• The yield on the 10-year note is 1.7 percent. Using that yield as an indication of growth in the economy America has that a sub 2 percent gross domestic product. Not an indication of a robust economy, and far from the 5 percent blip printed in Q4 2014.
  • Gold prices have moved to record highs in yen and approaching all-time highs in euros. Gold moved past $1,300 this morning. another sign that its more “mourning” in America than not.

SOTU be damned.

The short note

As the Washington pols act like a pack of ‘Tween girls fighting over who is not talking to who about what and the shutdown goes into its second week, a big problem is developing in the short note.

Yields on short-term Treasuries and Bills are shooting higher on the threat that default will hit this paper first and hardest.

Today corporations can borrow short-term paper cheaper than Uncle Sam.

One-month LIBOR is at 0.17 percent while the one-month Treasury bill is trading at 0.26 percent. The liquidity providers — institutional money — may chase better returns knowing the US will make good and pull out of buying short-term commercial paper.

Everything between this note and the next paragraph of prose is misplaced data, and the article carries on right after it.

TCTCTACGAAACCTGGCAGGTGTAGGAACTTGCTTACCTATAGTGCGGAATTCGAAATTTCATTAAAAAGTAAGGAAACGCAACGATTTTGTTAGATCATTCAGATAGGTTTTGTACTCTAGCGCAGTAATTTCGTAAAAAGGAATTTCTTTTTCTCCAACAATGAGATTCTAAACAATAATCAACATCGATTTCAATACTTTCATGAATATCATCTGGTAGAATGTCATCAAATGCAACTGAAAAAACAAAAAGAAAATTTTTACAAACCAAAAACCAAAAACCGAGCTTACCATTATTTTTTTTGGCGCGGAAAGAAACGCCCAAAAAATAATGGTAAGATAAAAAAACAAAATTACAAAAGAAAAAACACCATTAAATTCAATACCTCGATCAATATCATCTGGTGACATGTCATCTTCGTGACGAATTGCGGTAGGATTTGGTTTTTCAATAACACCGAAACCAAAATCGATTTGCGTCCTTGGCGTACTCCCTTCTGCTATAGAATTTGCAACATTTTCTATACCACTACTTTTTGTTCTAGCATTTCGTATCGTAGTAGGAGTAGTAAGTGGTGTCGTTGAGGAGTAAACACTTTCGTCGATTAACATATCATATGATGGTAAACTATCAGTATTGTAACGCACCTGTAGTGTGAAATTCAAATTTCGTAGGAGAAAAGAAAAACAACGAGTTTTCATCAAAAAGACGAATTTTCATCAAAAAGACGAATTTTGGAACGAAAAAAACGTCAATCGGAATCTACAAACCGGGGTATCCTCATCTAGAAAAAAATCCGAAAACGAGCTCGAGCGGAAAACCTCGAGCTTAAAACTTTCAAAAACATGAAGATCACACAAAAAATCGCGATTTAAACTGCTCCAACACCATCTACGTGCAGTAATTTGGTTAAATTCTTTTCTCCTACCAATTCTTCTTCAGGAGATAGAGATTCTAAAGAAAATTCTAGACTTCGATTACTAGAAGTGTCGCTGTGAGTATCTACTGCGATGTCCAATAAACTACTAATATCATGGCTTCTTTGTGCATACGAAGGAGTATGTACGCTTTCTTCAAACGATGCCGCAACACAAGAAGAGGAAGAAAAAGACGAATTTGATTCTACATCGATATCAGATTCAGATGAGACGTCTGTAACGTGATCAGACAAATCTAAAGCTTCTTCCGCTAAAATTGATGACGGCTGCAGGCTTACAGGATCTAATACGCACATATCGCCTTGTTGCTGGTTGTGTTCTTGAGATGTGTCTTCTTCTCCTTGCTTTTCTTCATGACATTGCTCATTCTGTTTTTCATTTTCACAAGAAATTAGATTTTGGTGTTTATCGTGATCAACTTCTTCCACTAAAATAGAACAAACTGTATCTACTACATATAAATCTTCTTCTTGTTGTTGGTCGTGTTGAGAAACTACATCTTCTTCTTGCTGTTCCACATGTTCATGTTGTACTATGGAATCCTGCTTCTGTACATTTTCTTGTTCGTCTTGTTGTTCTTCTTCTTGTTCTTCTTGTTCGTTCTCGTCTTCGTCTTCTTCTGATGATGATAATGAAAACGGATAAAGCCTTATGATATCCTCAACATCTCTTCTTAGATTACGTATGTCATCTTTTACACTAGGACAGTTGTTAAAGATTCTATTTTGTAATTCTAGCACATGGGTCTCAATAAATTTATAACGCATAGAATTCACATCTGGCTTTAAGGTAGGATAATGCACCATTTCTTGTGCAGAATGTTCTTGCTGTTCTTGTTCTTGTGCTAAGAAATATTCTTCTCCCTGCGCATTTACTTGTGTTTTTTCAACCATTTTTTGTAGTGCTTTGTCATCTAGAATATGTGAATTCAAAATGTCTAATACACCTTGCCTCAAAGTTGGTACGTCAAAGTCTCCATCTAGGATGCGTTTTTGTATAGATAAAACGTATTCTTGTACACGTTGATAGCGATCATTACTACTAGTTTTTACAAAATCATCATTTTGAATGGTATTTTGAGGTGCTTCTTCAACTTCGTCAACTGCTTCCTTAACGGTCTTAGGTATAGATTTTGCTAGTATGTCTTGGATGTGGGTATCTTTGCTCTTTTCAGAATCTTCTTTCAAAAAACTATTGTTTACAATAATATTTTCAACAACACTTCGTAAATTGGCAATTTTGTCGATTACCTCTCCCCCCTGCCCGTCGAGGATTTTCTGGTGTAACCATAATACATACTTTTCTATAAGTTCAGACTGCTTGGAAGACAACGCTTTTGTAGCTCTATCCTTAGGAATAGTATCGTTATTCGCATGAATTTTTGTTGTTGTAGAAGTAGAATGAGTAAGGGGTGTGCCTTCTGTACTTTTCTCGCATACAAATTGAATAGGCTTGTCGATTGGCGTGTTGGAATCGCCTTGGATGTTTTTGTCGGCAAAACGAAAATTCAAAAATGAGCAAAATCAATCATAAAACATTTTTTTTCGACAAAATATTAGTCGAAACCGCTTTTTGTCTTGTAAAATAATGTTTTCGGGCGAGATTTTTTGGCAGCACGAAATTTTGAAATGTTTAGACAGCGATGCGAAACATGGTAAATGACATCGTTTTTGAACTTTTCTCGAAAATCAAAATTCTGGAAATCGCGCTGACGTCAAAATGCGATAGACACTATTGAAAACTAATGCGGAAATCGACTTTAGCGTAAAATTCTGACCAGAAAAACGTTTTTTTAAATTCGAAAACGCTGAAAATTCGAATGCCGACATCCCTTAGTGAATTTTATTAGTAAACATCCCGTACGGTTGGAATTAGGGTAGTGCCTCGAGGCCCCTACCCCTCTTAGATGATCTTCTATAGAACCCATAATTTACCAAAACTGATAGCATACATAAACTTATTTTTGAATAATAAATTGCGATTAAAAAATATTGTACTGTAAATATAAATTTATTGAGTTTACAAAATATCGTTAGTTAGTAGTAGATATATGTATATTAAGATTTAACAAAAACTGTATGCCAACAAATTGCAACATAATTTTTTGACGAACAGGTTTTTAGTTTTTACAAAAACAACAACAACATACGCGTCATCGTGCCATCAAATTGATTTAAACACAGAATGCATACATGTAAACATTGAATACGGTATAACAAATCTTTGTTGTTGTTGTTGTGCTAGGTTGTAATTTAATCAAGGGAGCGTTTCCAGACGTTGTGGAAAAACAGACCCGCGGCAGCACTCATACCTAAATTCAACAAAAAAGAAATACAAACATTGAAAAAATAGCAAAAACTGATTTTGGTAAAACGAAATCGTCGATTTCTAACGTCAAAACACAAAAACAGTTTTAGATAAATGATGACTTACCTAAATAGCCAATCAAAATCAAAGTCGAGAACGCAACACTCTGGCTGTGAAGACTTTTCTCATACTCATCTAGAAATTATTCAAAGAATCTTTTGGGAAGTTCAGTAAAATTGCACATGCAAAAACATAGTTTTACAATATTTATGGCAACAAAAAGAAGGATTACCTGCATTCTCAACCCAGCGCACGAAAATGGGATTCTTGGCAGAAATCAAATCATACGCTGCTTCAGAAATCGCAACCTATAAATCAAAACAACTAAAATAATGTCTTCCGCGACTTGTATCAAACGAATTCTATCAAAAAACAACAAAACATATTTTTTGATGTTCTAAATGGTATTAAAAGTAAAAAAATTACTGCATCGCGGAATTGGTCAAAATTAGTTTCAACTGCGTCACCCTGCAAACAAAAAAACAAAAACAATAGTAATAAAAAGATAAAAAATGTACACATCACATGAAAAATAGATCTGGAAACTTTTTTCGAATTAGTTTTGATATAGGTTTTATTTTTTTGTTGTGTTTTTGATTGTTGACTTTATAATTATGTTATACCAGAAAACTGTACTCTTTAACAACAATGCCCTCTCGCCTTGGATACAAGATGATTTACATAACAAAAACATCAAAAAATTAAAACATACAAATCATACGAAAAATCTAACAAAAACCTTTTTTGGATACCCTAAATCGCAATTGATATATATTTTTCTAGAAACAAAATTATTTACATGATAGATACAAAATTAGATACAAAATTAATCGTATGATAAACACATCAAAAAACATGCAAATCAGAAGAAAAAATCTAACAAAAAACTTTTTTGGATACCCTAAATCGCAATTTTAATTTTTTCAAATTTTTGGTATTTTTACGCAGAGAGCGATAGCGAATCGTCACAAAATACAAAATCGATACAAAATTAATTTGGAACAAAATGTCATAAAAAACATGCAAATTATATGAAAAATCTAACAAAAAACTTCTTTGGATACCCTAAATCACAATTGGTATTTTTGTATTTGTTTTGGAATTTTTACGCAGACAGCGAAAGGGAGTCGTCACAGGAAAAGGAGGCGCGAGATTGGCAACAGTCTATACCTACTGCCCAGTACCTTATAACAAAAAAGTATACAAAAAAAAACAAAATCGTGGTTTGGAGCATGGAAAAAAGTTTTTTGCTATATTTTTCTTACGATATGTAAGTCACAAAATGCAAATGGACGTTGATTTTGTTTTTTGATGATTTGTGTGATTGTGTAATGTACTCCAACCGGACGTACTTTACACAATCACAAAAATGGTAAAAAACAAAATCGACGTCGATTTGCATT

This short paper squeeze, which is used by many corporations to fund day-to-day operations was the scenario that was the cause for the TARP bailout.

Cratering stock prices be damned, if the commercial paper market is squeezed on yield, then publicly trade companies will be showing up at the Fed window again in order to make payroll, pay vendors and roll over shorter duration notes.

This can all happen sooner than next week, look for 0.35 1-month T-Bill to be the line in the sand for the first shoe to drop perhaps as early as tomorrow.

No Dimon Jubilee